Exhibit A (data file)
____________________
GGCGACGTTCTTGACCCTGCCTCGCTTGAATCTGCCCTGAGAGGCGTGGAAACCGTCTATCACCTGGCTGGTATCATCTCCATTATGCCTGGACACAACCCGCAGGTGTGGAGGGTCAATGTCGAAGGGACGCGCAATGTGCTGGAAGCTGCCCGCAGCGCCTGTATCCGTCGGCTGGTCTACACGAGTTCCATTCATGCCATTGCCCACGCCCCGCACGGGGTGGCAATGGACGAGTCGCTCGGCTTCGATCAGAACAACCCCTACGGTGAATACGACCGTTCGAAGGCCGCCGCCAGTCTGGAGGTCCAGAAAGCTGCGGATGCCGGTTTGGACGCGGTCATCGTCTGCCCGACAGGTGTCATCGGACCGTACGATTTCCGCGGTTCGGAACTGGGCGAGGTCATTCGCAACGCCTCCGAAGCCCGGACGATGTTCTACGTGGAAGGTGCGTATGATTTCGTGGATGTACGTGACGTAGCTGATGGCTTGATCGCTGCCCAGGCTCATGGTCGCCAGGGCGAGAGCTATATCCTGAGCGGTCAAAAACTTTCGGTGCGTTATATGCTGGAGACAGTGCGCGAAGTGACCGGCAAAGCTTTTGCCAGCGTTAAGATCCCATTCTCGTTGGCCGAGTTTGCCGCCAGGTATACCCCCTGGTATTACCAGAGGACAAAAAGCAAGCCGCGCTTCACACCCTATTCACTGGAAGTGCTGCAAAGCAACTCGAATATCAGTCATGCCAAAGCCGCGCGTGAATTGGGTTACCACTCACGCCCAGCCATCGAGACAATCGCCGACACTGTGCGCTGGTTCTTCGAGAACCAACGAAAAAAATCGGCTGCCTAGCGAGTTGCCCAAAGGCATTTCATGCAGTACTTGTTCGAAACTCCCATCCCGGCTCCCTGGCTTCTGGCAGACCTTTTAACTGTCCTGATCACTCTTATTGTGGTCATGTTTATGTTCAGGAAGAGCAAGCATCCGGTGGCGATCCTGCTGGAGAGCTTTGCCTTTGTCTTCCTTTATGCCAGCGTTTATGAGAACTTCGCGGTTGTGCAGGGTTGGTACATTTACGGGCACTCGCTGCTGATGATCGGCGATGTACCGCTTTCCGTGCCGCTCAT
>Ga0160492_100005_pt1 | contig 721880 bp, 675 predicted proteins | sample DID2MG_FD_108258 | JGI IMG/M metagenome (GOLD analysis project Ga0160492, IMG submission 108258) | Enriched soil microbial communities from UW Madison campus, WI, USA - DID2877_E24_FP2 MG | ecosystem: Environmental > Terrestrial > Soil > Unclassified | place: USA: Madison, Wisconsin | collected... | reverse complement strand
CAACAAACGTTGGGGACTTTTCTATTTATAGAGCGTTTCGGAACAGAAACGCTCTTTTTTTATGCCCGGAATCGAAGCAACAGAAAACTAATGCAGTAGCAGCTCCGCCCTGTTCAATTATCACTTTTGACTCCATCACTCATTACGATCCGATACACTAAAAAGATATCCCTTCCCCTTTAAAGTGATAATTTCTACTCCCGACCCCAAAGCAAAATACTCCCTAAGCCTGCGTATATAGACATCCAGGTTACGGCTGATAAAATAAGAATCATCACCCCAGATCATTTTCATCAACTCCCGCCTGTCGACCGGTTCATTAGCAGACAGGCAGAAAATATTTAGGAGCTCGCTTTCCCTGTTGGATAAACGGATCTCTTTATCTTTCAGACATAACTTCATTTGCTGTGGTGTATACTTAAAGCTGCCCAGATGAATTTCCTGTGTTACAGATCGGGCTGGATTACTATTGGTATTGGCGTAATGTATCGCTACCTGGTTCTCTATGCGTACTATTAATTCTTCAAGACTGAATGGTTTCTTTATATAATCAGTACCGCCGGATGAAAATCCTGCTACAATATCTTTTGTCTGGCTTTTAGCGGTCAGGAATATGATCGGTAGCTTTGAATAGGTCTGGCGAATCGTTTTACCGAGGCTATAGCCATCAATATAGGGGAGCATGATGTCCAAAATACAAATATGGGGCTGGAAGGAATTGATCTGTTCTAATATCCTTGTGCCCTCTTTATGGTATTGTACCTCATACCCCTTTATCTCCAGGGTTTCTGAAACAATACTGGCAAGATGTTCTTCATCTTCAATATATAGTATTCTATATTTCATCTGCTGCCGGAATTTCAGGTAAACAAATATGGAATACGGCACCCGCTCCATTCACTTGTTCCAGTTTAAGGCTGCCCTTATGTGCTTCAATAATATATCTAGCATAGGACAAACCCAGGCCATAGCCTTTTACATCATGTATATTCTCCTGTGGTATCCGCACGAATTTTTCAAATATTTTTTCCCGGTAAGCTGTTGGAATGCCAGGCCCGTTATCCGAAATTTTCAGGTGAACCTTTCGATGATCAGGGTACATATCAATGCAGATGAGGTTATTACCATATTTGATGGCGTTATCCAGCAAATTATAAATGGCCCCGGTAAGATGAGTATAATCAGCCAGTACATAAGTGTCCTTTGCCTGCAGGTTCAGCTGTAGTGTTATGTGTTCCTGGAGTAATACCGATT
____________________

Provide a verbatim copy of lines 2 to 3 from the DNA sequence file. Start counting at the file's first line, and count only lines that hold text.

>Ga0160492_100005_pt1 | contig 721880 bp, 675 predicted proteins | sample DID2MG_FD_108258 | JGI IMG/M metagenome (GOLD analysis project Ga0160492, IMG submission 108258) | Enriched soil microbial communities from UW Madison campus, WI, USA - DID2877_E24_FP2 MG | ecosystem: Environmental > Terrestrial > Soil > Unclassified | place: USA: Madison, Wisconsin | collected... | reverse complement strand
CAACAAACGTTGGGGACTTTTCTATTTATAGAGCGTTTCGGAACAGAAACGCTCTTTTTTTATGCCCGGAATCGAAGCAACAGAAAACTAATGCAGTAGCAGCTCCGCCCTGTTCAATTATCACTTTTGACTCCATCACTCATTACGATCCGATACACTAAAAAGATATCCCTTCCCCTTTAAAGTGATAATTTCTACTCCCGACCCCAAAGCAAAATACTCCCTAAGCCTGCGTATATAGACATCCAGGTTACGGCTGATAAAATAAGAATCATCACCCCAGATCATTTTCATCAACTCCCGCCTGTCGACCGGTTCATTAGCAGACAGGCAGAAAATATTTAGGAGCTCGCTTTCCCTGTTGGATAAACGGATCTCTTTATCTTTCAGACATAACTTCATTTGCTGTGGTGTATACTTAAAGCTGCCCAGATGAATTTCCTGTGTTACAGATCGGGCTGGATTACTATTGGTATTGGCGTAATGTATCGCTACCTGGTTCTCTATGCGTACTATTAATTCTTCAAGACTGAATGGTTTCTTTATATAATCAGTACCGCCGGATGAAAATCCTGCTACAATATCTTTTGTCTGGCTTTTAGCGGTCAGGAATATGATCGGTAGCTTTGAATAGGTCTGGCGAATCGTTTTACCGAGGCTATAGCCATCAATATAGGGGAGCATGATGTCCAAAATACAAATATGGGGCTGGAAGGAATTGATCTGTTCTAATATCCTTGTGCCCTCTTTATGGTATTGTACCTCATACCCCTTTATCTCCAGGGTTTCTGAAACAATACTGGCAAGATGTTCTTCATCTTCAATATATAGTATTCTATATTTCATCTGCTGCCGGAATTTCAGGTAAACAAATATGGAATACGGCACCCGCTCCATTCACTTGTTCCAGTTTAAGGCTGCCCTTATGTGCTTCAATAATATATCTAGCATAGGACAAACCCAGGCCATAGCCTTTTACATCATGTATATTCTCCTGTGGTATCCGCACGAATTTTTCAAATATTTTTTCCCGGTAAGCTGTTGGAATGCCAGGCCCGTTATCCGAAATTTTCAGGTGAACCTTTCGATGATCAGGGTACATATCAATGCAGATGAGGTTATTACCATATTTGATGGCGTTATCCAGCAAATTATAAATGGCCCCGGTAAGATGAGTATAATCAGCCAGTACATAAGTGTCCTTTGCCTGCAGGTTCAGCTGTAGTGTTATGTGTTCCTGGAGTAATACCGATT